David Hopps writes on county cricket for ESPNcricinfo @davidkhopps
Nottinghamshire 296 (Clarke 109, Evison 58) and 42 for 1 require a further 132 runs to beat Yorkshire 73 (Evison 4-13, Fletcher 3-31) and 396 (Lyth 153)
"I wouldn't be here playing four-day cricket if I didn't want to play Test cricket again," said Dawid Malan back in June. "I still feel like I've got a hell of a lot to give".
Malan's ambition as he approached his 34th birthday had to be applauded - and he got his wish as he returned to the Test side soon afterwards. But what does that say about the County Championship, 2021-style, if some of the best players would not even be there if they were not wishing to be somewhere else? And Malan is not alone. It is just that not everybody states it so baldly. For lovers of the Championship, these are worrying times.
More pertinently, what does that say about a player like Adam Lyth, who is a year younger than Malan but who must know deep down that his England days have gone? Lyth still attracts honourable mentions from time to time - such has been the state of England's top order, how could it be otherwise - but they have arisen more from a journalist's desperation for a time-honoured intro than any real possibility that he adds to his six Tests after an absence of six years.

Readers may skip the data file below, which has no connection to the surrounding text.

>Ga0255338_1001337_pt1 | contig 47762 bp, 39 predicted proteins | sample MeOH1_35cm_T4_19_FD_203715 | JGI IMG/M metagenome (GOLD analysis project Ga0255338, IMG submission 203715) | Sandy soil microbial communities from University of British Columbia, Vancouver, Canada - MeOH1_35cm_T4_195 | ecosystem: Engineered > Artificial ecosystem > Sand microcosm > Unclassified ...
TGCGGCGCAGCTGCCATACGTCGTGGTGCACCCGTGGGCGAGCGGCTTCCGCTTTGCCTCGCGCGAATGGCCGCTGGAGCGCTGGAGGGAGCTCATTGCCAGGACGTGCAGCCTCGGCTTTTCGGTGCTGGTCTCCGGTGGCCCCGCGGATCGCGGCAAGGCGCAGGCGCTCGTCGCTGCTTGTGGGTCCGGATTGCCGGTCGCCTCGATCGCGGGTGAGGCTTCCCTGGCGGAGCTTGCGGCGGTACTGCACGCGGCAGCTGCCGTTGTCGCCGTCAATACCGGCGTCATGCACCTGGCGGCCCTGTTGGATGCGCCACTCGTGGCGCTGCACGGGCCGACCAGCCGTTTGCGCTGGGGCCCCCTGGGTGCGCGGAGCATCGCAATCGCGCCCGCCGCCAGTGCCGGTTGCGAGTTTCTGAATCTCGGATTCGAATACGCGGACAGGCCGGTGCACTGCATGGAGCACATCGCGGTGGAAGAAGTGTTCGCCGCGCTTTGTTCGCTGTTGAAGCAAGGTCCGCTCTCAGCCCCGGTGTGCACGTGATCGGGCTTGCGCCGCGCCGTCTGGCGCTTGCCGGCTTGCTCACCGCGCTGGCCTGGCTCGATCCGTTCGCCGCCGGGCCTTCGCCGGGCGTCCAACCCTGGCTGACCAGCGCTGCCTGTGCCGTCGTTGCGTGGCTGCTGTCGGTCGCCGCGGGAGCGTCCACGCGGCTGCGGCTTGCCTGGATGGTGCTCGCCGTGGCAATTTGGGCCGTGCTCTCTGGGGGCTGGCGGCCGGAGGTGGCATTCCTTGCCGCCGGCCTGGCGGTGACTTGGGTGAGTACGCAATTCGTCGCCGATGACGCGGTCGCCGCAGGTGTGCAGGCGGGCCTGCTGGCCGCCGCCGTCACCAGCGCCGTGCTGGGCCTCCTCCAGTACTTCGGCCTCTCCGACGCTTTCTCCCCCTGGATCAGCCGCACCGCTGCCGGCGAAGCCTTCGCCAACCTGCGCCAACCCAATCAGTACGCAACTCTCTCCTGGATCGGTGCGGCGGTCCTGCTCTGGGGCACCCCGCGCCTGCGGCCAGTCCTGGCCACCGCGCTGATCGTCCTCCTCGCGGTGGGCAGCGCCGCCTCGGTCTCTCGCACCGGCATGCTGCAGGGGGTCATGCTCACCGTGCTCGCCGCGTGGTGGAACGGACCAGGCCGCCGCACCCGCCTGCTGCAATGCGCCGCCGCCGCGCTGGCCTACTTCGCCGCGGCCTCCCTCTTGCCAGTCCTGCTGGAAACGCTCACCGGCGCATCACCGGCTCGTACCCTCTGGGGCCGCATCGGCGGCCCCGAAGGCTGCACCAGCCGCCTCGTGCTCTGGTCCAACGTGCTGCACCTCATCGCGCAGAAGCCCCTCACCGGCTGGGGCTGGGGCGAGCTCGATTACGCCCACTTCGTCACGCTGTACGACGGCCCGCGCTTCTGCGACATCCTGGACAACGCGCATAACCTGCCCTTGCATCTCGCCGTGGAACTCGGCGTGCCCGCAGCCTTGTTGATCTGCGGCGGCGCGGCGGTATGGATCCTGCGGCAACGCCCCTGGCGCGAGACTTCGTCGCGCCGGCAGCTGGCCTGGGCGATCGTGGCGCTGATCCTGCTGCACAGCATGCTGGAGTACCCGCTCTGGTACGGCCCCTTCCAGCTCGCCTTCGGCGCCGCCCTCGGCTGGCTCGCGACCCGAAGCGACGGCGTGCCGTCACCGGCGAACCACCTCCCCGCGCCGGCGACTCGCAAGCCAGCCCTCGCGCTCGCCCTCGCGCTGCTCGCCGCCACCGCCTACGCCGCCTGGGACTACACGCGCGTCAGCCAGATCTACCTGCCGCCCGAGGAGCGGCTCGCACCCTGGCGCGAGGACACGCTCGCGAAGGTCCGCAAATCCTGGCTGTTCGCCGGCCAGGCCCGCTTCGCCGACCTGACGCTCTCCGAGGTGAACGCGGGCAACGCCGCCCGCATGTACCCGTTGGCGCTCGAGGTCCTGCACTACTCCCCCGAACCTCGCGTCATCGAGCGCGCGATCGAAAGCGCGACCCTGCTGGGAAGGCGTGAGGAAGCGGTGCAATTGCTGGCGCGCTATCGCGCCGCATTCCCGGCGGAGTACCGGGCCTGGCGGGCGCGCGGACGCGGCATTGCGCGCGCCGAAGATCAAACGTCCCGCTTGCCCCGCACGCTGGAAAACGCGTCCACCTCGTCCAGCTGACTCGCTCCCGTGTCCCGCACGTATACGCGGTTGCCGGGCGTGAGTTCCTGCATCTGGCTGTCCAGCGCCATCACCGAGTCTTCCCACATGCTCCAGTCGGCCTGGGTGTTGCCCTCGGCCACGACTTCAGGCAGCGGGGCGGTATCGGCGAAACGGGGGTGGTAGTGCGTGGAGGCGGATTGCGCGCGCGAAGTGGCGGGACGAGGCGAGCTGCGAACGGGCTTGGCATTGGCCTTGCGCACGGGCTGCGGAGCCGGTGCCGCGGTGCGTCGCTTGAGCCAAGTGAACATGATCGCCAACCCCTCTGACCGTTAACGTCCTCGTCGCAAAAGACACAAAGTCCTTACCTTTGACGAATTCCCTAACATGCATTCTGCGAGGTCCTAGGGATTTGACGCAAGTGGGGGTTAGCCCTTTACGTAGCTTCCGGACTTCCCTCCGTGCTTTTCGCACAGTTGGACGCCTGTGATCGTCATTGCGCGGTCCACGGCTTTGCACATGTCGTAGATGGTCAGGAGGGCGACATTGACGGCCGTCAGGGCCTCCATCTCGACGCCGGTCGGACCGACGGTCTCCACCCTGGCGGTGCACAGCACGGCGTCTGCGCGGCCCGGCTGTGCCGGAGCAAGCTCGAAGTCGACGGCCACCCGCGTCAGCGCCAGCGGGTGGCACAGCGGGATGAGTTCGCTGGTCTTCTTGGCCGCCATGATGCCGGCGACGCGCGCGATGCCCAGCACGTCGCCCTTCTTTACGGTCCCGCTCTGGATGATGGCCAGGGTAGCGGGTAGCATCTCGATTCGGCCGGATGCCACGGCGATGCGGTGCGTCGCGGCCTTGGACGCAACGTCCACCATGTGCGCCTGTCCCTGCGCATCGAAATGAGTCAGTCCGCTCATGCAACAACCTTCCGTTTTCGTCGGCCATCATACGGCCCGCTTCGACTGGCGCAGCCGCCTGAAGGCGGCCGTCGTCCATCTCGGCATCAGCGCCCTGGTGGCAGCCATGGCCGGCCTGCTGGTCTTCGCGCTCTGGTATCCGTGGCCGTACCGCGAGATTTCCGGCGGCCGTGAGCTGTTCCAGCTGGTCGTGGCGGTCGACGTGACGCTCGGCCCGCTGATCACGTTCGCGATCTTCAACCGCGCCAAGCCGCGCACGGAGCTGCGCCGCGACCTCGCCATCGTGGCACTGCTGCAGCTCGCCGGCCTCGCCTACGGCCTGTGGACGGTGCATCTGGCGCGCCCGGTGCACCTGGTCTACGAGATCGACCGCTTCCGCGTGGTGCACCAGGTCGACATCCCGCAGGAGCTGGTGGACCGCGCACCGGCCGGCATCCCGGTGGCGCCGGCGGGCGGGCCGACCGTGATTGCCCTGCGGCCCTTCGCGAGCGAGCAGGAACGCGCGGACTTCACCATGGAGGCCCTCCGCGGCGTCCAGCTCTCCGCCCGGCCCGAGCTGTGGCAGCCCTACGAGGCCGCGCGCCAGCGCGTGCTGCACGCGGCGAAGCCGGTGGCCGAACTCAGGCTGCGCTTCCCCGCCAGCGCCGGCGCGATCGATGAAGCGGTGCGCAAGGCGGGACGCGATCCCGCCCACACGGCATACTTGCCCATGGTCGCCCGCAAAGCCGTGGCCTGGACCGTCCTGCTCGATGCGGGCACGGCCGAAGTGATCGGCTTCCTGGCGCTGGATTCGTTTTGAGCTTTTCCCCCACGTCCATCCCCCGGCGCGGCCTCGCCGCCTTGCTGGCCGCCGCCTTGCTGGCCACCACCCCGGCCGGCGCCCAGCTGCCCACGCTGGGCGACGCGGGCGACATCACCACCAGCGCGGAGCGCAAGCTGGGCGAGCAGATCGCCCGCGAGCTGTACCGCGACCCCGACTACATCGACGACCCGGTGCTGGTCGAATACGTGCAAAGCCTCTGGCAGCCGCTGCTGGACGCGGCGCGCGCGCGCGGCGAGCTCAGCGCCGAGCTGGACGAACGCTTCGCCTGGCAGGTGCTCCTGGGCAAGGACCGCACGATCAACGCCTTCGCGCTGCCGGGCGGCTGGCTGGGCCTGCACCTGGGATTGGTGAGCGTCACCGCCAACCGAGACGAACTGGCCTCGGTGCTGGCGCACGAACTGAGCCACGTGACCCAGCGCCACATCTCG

Somewhere between Malan, who had only been with Yorkshire for three months when he tacitly dismissed the intrinsic worth of the Championship, and troupers like Darren Stevens, who is playing deep into his 40s and who will feel bereft the day it all comes to an end, is Lyth. County cricket alone must now sustain him.
It took him until his last innings to address a wretched season. He had last made a Championship fifty in April and his recent run of scores looked like a couple of credit-card PINs. He would have been dropped for the final Championship match of the season if Gary Ballance had not announced himself too ill to take part on the first morning. The decision by Yorkshire's coach, Andrew Gale, would have been a reluctant one, arguably a belated one, because nobody rates Lyth more highly. Famously, he once suggested he had more natural talent than Joe Root.
What followed was a reaffirmation of his talent. Lyth only made four (from a laboured 27 balls) in the first innings as Yorkshire were bundled out for 73, following scores of 108 and 117 against Warwickshire the previous week. Much will be made of how Yorkshire showed resilience the second time around in making 396 - and they did, even if batting conditions had eased. But it was Lyth who found that durability, Lyth who looked into himself and presumably knew he still cared, as he responded with 153 in nearly eight-and-a-half hours at the crease. It certainly made a change from eight-and-a-half minutes.
That innings means that Nottinghamshire are unlikely to secure victory, if victory it is, until after lunch on the final day. They need 174 and they finished the third day stable enough at 42 for 1. The pitch has slowed and there is minimal chance of turn. Yorkshire need the ball to swing but overcast skies could arrive too late.